2 November 2012


  • published by Piatkus 2012
  • ISBN 978-0-7499-5342-3
  • 308 pages
  • #5 in the Inspector Singh series
  • Source: my local library
Synopsis (Amazon)

Inspector Singh is sick of sick leave, so when Mrs Singh suggests they attend a family wedding in Mumbai, he grudgingly agrees - hoping that the spicy Indian curries will make up for extended exposure to his wife's relatives.

Unfortunately, the beautiful bride-to-be disappears on the eve of her wedding - did she run away to avoid an arranged marriage, or is there something more sinister afoot?

When a corpse is found, the fat inspector is soon dragged into a curious murder investigation with very firm instructions from Mrs Singh to exonerate her family. But as he uncovers layer upon layer of deceit, he knows it isn't going to be that easy...

My Take

I have now read three in this series, and enjoyed this one even more than INSPECTOR SINGH INVESTIGATES: A BALI CONSPIRACY MOST FOUL which I read earlier this year.

Just as she did with that title, Flint has taken a catastrophic event and placed Inspector Singh in the middle of it. This time the event is an act of terrorism in Mumbai, bombings of a mosque and market place, based loosely on what happened in Mumbai in 2008 and 2011.

This time Inspector Singh is accompanied by Mrs Singh who drags her husband to Mumbai for a family wedding. The Prologue, which you can read in the Amazon sample, describes what happened to the family in the Sikh victimisation that followed the assassination of Indira Ghandi in 1984.

The wedding the Singhs are to attend is an arranged one, just as the Singhs' own marriage was. But when the bride to be disappears the head of the family asks Inspector Singh to investigate, rather than approach the police.

What I like about these novels is the grounding in real events. In A CURIOUS INDIAN CADAVER the terrorism in Mumbai is combined with the environmental degradation and human exploitation caused by a chemicals factory.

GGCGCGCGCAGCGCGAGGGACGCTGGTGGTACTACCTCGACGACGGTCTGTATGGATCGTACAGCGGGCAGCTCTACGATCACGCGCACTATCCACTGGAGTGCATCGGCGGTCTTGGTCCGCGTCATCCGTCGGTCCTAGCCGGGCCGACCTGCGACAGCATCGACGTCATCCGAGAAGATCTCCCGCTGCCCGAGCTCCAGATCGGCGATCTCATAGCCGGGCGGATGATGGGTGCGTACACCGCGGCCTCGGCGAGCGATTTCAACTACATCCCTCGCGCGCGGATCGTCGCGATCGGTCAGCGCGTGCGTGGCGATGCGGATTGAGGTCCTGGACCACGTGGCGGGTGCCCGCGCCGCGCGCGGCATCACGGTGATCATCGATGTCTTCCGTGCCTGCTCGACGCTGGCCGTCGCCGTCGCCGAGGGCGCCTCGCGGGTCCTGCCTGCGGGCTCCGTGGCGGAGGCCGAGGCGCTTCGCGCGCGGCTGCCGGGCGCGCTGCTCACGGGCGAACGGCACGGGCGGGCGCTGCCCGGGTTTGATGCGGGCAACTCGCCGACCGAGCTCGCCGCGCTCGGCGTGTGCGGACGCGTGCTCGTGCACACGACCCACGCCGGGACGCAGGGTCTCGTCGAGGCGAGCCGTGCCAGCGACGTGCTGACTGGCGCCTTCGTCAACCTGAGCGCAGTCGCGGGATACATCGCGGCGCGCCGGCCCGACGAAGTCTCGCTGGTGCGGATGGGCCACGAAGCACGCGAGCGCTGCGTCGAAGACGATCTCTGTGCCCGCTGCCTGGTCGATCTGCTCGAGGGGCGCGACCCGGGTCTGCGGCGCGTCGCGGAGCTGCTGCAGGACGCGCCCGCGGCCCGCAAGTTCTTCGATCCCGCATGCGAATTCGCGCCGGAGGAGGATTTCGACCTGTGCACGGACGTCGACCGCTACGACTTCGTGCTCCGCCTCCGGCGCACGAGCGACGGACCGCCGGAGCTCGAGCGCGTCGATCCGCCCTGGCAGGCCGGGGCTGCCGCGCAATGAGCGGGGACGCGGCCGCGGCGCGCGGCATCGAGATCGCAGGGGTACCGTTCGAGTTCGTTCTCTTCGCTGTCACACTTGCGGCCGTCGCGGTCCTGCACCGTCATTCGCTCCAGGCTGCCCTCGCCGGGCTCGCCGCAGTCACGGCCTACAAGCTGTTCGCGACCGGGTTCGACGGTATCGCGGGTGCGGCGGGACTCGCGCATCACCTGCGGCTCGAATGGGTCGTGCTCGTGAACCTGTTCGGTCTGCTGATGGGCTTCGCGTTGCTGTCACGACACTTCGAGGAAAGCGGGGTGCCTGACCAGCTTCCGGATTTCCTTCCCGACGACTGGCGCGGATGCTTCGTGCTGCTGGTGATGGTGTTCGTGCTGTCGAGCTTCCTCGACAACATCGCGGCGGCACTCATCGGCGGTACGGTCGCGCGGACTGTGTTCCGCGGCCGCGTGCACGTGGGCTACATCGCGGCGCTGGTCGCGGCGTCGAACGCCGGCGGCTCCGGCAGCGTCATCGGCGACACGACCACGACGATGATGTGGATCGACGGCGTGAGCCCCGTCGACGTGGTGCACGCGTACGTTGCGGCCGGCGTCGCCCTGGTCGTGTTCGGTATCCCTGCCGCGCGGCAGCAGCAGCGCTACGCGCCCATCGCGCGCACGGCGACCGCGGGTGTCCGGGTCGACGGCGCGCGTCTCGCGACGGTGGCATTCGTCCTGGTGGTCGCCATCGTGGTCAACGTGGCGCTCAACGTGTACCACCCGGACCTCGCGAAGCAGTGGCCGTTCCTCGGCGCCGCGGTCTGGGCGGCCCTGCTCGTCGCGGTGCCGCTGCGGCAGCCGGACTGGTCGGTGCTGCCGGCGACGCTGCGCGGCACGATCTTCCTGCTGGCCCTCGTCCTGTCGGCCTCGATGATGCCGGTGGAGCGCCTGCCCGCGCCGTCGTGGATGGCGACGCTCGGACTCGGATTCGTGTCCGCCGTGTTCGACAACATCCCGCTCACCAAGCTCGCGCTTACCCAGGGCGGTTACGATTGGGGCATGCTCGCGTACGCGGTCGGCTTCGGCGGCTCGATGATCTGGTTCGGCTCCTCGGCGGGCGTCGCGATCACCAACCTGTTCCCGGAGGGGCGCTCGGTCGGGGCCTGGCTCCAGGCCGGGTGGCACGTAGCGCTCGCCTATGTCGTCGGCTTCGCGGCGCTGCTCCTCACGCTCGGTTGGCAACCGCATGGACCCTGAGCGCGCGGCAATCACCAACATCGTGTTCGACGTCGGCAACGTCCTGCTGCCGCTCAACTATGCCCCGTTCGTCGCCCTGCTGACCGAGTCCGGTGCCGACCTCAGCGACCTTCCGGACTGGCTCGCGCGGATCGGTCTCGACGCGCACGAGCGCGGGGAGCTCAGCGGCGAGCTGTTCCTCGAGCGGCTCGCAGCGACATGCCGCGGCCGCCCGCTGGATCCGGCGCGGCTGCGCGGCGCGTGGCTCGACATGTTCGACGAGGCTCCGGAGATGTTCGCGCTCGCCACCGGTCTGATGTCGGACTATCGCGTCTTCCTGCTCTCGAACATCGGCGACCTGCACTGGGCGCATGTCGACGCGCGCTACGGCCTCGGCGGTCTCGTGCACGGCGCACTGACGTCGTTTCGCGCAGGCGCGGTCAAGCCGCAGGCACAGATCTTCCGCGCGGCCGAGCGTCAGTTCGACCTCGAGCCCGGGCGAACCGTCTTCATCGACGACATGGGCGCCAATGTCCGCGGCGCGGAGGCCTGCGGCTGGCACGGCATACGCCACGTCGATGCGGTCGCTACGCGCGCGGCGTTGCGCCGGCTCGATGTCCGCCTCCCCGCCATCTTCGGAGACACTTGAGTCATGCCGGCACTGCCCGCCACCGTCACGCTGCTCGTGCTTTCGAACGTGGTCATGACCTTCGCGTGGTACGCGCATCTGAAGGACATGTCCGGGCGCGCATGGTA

I also love the quirky humour. This time Mrs Singh is the Inspector's sounding board as well as being his biggest critic. Mrs Singh is a very astute observer.

Shamini Flint also seems to capture the essence of Indian English, even Mrs Singh speaks an English that seems to leave out prepositions and the like. And then there is the Inspector's own sense of humour.
    They both looked out at the churning sea, the harbour littered with small boats and large ferries. In the foreground, right on the waterfront, was a massive pastel yellow arch - the Gateway of India.
    'It was built to welcome King George V when he visited India', explained his well-briefed, Google-friendly wife.
    'Didn't they think a bunch of flowers would do?' asked Singh.   
    'Anyway it was only completed twelve years after the visit.'   
    Singh grinned. That was the sort of managerial incompetence that he found amusing.
Most enjoyable. I'll be going back to read #3 and #4.

My rating: 4.5

I have also reviewed
4.2, INSPECTOR SINGH INVESTIGATES: A Most Peculiar Malaysian Murder #1

See also: Shamini Flint's website

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